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Current Climate Change Reports

, Volume 5, Issue 2, pp 63–79 | Cite as

Monsoon Responses to Climate Changes—Connecting Past, Present and Future

  • Anji SethEmail author
  • Alessandra Giannini
  • Maisa Rojas
  • Sara A. Rauscher
  • Simona Bordoni
  • Deepti Singh
  • Suzana J. Camargo
Climate Change and Atmospheric Circulation (R Chadwick, Section Editor)
Part of the following topical collections:
  1. Topical Collection on Climate Change and Atmospheric Circulation

Abstract

Purpose of Review

Knowledge of how monsoons will respond to external forcings through the twenty-first century has been confounded by incomplete theories of tropical climate and insufficient representation in climate models. This review highlights recent insights from past warm climates and historical trends that can inform our understanding of monsoon evolution in the context of an emerging energetic framework.

Recent Findings

Projections consistent with paleoclimate evidence and theory indicate expanded/wetter monsoons in Africa and Asia, with continued uncertainty in the Americas. Twentieth century observations are not congruent with expectations of monsoon responses to radiative forcing from greenhouse gases, due to the confounding effect of aerosols. Lines of evidence from warm climate analogues indicate that while monsoons respond in globally coherent and predictable ways to orbital forcing and inter-hemispheric thermal gradients, there are differences in response to these forcings and also between land and ocean.

Summary

Further understanding of monsoon responses to climate change will require refinement of the energetic framework to incorporate zonal asymmetries and the use of model hierarchies.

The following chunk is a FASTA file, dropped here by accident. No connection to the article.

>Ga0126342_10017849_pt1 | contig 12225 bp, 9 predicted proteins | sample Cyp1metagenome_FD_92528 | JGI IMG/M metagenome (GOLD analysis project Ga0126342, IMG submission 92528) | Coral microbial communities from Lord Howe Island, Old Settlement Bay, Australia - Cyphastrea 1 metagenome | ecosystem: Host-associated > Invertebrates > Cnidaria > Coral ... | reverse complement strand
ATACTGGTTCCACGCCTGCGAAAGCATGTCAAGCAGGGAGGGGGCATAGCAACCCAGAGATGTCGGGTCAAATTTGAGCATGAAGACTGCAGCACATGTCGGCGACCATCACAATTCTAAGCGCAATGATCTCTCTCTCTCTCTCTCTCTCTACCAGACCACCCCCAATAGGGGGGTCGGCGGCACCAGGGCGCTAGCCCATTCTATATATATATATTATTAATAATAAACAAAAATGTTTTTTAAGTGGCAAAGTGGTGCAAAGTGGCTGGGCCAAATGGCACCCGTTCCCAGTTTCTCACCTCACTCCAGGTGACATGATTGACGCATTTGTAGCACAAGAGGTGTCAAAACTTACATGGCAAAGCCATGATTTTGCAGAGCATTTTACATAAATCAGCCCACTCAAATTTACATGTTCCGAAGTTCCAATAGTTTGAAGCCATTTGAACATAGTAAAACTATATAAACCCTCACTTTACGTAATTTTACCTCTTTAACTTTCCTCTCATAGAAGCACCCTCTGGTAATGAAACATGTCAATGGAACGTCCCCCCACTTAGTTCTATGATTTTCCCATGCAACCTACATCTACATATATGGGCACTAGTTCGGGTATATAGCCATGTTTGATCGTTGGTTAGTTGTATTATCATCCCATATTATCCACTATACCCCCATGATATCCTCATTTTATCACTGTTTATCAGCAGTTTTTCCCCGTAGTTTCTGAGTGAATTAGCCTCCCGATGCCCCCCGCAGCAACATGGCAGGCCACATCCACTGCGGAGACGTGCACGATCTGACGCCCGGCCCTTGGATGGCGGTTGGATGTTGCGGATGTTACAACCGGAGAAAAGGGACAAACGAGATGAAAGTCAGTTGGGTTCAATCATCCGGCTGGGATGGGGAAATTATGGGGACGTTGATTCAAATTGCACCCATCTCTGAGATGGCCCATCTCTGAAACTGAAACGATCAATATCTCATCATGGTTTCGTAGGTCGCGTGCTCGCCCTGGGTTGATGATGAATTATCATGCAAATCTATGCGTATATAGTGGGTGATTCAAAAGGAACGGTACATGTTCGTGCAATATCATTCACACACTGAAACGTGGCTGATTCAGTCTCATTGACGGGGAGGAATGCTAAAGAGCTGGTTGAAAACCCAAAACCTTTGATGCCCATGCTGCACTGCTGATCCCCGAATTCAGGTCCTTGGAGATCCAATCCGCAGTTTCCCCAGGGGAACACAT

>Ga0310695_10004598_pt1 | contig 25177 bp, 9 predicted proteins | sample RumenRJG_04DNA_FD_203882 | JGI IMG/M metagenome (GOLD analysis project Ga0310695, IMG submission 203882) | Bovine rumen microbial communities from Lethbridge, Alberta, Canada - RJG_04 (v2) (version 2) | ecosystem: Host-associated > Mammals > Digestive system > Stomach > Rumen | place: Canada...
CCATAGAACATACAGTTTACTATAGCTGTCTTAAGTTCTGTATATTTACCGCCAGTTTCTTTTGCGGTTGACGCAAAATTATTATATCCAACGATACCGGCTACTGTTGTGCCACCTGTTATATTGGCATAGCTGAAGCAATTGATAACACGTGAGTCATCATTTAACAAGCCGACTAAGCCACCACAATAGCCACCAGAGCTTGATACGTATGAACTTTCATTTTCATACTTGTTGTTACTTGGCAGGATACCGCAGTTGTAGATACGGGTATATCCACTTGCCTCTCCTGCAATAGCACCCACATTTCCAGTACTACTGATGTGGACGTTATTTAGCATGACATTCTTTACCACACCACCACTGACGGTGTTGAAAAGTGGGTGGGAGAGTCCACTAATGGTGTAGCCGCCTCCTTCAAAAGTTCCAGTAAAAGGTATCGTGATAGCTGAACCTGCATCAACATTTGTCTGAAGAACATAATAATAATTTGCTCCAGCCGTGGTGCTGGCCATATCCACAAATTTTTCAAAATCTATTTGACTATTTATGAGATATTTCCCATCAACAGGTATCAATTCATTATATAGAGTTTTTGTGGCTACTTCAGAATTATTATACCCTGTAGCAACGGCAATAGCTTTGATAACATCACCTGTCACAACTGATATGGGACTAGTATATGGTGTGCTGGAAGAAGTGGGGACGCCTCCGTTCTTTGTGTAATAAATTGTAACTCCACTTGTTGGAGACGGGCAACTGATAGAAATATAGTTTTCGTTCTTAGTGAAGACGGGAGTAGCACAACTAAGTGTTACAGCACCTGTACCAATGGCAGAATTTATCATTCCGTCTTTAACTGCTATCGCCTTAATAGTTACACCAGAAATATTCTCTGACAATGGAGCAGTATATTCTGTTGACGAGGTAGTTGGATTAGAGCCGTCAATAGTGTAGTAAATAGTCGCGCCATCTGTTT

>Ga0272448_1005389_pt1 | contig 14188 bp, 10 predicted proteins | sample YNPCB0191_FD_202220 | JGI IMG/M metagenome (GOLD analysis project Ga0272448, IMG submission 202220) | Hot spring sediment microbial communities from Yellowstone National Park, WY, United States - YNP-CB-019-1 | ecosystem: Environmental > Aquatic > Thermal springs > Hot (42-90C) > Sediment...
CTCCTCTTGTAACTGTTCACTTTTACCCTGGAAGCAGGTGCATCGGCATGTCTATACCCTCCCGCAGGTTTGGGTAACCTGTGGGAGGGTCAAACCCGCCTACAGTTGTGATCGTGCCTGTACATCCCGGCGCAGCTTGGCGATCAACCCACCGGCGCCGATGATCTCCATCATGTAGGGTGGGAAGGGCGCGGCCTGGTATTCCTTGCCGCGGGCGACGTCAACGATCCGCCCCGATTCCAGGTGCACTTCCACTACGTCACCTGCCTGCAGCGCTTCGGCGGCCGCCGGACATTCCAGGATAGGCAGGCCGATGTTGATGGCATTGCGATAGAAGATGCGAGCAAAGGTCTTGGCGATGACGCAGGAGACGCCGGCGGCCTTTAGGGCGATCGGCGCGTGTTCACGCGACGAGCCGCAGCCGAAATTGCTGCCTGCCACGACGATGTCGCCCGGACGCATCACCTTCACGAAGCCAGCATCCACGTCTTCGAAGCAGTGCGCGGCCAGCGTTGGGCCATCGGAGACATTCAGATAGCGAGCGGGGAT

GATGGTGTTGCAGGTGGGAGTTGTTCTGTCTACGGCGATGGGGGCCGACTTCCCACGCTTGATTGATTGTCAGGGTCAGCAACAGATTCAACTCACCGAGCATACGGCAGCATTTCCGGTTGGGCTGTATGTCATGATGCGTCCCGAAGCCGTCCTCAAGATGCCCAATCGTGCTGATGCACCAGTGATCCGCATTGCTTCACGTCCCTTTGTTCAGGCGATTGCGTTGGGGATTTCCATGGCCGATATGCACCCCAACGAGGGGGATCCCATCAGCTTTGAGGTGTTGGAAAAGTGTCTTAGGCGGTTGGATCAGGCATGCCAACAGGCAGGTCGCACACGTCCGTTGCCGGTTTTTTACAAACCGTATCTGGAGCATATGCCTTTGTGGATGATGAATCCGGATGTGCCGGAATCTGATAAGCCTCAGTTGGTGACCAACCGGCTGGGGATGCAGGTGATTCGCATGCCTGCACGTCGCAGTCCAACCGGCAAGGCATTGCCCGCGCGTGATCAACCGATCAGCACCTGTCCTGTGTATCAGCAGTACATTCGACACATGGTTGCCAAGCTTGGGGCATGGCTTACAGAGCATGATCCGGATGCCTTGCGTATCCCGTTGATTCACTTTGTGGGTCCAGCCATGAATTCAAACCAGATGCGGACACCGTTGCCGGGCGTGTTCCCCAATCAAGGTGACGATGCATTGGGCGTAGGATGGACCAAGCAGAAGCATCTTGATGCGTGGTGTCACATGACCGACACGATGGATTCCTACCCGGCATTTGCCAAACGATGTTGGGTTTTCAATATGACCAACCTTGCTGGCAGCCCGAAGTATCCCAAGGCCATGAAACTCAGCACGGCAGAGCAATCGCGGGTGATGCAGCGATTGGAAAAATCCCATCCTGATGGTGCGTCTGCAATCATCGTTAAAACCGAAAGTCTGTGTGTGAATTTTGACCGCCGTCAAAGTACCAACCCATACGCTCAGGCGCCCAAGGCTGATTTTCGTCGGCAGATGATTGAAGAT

Keywords

Monsoons Global warming Climate changes Paleomonsoons 

Notes

Acknowledgements

We thank the editor, Robin Chadwick, and two anonymous reviewers for constructive critiques that have shaped the structure and improved the clarity of this review. Conversations with Michela Biasutti were essential in the development of this review. We acknowledge the CESM Large Ensemble Community Project and supercomputing resources provided by NSF/CISL/Yellowstone. CMAP and GPCP precipitation data is provided by the NOAA/OAR/ESRL PSD, Boulder, Colorado, USA, and acquired from their Web site at https://www.esrl.noaa.gov/psd/.

Funding Information

The authors acknowledge grant support as follows: A.S. acknowledges NSF support from CAREER-1056216, S.B. acknowledges support by NSF under award AGS-1462544, S.J.C. acknowledges NOAA support from awards NA15OAR43100095, NA16OAR4310079, NA18OAR4310277, S.A.R. acknowledges support from the University of Delaware Research Foundation from award GEOG45212717000, and M.R. acknowledges Fondecyt 1171773, Nucleo Milenio PaleoClimate and FONDAP/ CONICYT 15110009.

Compliance with Ethical Standards

Conflict of interest

The authors declare they have no conflicts of interest.

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Copyright information

© Springer Nature Switzerland AG 2019

Authors and Affiliations

  • Anji Seth
    • 1
    Email author
  • Alessandra Giannini
    • 2
    • 3
  • Maisa Rojas
    • 4
  • Sara A. Rauscher
    • 5
  • Simona Bordoni
    • 6
  • Deepti Singh
    • 7
  • Suzana J. Camargo
    • 8
  1. 1.Department of GeographyUniversity of ConnecticutStorrsUSA
  2. 2.International Research Institute for Climate and SocietyThe Earth Institute at Columbia UniversityPalisadesUSA
  3. 3.Laboratoire de Météorologie DynamiqueEcole Normale SupérieureParisFrance
  4. 4.University of ChileSantiagoChile
  5. 5.Department of GeographyUniversity of DelawareNewarkUSA
  6. 6.Environmental Science and EngineeringCalifornia Institute of TechnologyPasadenaUSA
  7. 7.School of the EnvironmentWashington State UniversityVancouverUSA
  8. 8.Lamont-Doherty Earth ObservatoryColumbia UniversityPalisadesUSA

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